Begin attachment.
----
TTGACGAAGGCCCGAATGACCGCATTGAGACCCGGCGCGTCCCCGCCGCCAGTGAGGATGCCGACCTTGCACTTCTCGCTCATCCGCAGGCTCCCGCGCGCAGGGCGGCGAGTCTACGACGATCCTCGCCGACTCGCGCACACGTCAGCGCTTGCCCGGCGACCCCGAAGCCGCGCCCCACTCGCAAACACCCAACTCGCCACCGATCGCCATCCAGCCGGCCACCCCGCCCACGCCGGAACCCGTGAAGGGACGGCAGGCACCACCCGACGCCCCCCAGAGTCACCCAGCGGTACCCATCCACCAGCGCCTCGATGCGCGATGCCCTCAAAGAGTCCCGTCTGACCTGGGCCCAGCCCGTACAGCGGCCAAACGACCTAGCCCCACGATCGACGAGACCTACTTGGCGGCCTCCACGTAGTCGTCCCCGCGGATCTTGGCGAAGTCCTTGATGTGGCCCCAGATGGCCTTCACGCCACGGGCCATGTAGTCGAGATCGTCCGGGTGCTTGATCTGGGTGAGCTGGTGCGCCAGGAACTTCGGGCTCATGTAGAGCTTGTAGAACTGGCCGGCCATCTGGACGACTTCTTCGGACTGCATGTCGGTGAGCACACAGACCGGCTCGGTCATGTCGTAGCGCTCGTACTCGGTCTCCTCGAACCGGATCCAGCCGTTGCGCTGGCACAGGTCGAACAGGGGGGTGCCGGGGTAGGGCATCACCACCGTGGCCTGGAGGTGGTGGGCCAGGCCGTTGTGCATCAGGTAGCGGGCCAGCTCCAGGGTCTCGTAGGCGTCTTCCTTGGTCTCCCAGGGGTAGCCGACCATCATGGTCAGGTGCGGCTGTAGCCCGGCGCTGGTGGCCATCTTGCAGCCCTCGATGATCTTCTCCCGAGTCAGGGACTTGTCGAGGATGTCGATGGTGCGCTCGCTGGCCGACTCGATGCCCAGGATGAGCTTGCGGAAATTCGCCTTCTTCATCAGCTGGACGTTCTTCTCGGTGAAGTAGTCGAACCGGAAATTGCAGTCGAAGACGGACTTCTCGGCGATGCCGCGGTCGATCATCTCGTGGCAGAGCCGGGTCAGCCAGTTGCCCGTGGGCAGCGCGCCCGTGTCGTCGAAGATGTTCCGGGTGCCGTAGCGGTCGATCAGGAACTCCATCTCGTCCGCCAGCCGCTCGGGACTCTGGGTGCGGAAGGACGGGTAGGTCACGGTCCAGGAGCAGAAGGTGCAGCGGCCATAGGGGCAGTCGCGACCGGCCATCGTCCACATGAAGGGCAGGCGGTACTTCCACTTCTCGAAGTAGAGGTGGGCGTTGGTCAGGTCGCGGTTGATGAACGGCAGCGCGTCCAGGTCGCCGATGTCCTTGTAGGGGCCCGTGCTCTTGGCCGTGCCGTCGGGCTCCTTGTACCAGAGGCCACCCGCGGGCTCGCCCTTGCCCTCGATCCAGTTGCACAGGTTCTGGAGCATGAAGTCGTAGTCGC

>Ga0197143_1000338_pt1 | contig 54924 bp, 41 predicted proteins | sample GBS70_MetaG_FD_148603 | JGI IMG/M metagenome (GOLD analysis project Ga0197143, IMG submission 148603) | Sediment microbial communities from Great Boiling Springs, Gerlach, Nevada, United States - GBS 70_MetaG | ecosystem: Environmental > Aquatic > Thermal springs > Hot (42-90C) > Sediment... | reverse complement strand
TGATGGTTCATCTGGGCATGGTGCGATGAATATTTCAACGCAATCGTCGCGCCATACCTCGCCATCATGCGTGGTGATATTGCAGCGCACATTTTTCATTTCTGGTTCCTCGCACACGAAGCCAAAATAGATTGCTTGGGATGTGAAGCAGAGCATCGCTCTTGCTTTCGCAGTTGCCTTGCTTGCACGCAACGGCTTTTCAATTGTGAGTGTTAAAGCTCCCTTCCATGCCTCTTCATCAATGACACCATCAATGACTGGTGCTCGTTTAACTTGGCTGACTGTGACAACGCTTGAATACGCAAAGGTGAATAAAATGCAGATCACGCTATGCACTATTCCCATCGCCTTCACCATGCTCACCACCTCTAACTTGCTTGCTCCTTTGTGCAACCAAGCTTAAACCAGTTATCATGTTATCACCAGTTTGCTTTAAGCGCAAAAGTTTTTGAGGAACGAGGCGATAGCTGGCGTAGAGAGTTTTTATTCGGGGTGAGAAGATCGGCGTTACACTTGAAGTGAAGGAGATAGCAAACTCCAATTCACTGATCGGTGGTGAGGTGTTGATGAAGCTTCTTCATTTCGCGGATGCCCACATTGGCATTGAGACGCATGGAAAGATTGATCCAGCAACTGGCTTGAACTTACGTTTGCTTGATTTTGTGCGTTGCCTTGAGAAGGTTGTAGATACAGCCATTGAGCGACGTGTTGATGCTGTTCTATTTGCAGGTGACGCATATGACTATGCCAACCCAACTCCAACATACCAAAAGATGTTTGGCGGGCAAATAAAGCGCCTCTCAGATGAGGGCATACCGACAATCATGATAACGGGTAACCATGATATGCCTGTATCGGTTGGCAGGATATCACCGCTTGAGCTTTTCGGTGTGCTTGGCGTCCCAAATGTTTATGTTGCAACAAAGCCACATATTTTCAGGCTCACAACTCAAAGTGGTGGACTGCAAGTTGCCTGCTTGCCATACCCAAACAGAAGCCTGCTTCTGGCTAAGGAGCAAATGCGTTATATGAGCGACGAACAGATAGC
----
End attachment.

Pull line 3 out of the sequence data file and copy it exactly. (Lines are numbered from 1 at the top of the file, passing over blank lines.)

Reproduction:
TGATGGTTCATCTGGGCATGGTGCGATGAATATTTCAACGCAATCGTCGCGCCATACCTCGCCATCATGCGTGGTGATATTGCAGCGCACATTTTTCATTTCTGGTTCCTCGCACACGAAGCCAAAATAGATTGCTTGGGATGTGAAGCAGAGCATCGCTCTTGCTTTCGCAGTTGCCTTGCTTGCACGCAACGGCTTTTCAATTGTGAGTGTTAAAGCTCCCTTCCATGCCTCTTCATCAATGACACCATCAATGACTGGTGCTCGTTTAACTTGGCTGACTGTGACAACGCTTGAATACGCAAAGGTGAATAAAATGCAGATCACGCTATGCACTATTCCCATCGCCTTCACCATGCTCACCACCTCTAACTTGCTTGCTCCTTTGTGCAACCAAGCTTAAACCAGTTATCATGTTATCACCAGTTTGCTTTAAGCGCAAAAGTTTTTGAGGAACGAGGCGATAGCTGGCGTAGAGAGTTTTTATTCGGGGTGAGAAGATCGGCGTTACACTTGAAGTGAAGGAGATAGCAAACTCCAATTCACTGATCGGTGGTGAGGTGTTGATGAAGCTTCTTCATTTCGCGGATGCCCACATTGGCATTGAGACGCATGGAAAGATTGATCCAGCAACTGGCTTGAACTTACGTTTGCTTGATTTTGTGCGTTGCCTTGAGAAGGTTGTAGATACAGCCATTGAGCGACGTGTTGATGCTGTTCTATTTGCAGGTGACGCATATGACTATGCCAACCCAACTCCAACATACCAAAAGATGTTTGGCGGGCAAATAAAGCGCCTCTCAGATGAGGGCATACCGACAATCATGATAACGGGTAACCATGATATGCCTGTATCGGTTGGCAGGATATCACCGCTTGAGCTTTTCGGTGTGCTTGGCGTCCCAAATGTTTATGTTGCAACAAAGCCACATATTTTCAGGCTCACAACTCAAAGTGGTGGACTGCAAGTTGCCTGCTTGCCATACCCAAACAGAAGCCTGCTTCTGGCTAAGGAGCAAATGCGTTATATGAGCGACGAACAGATAGC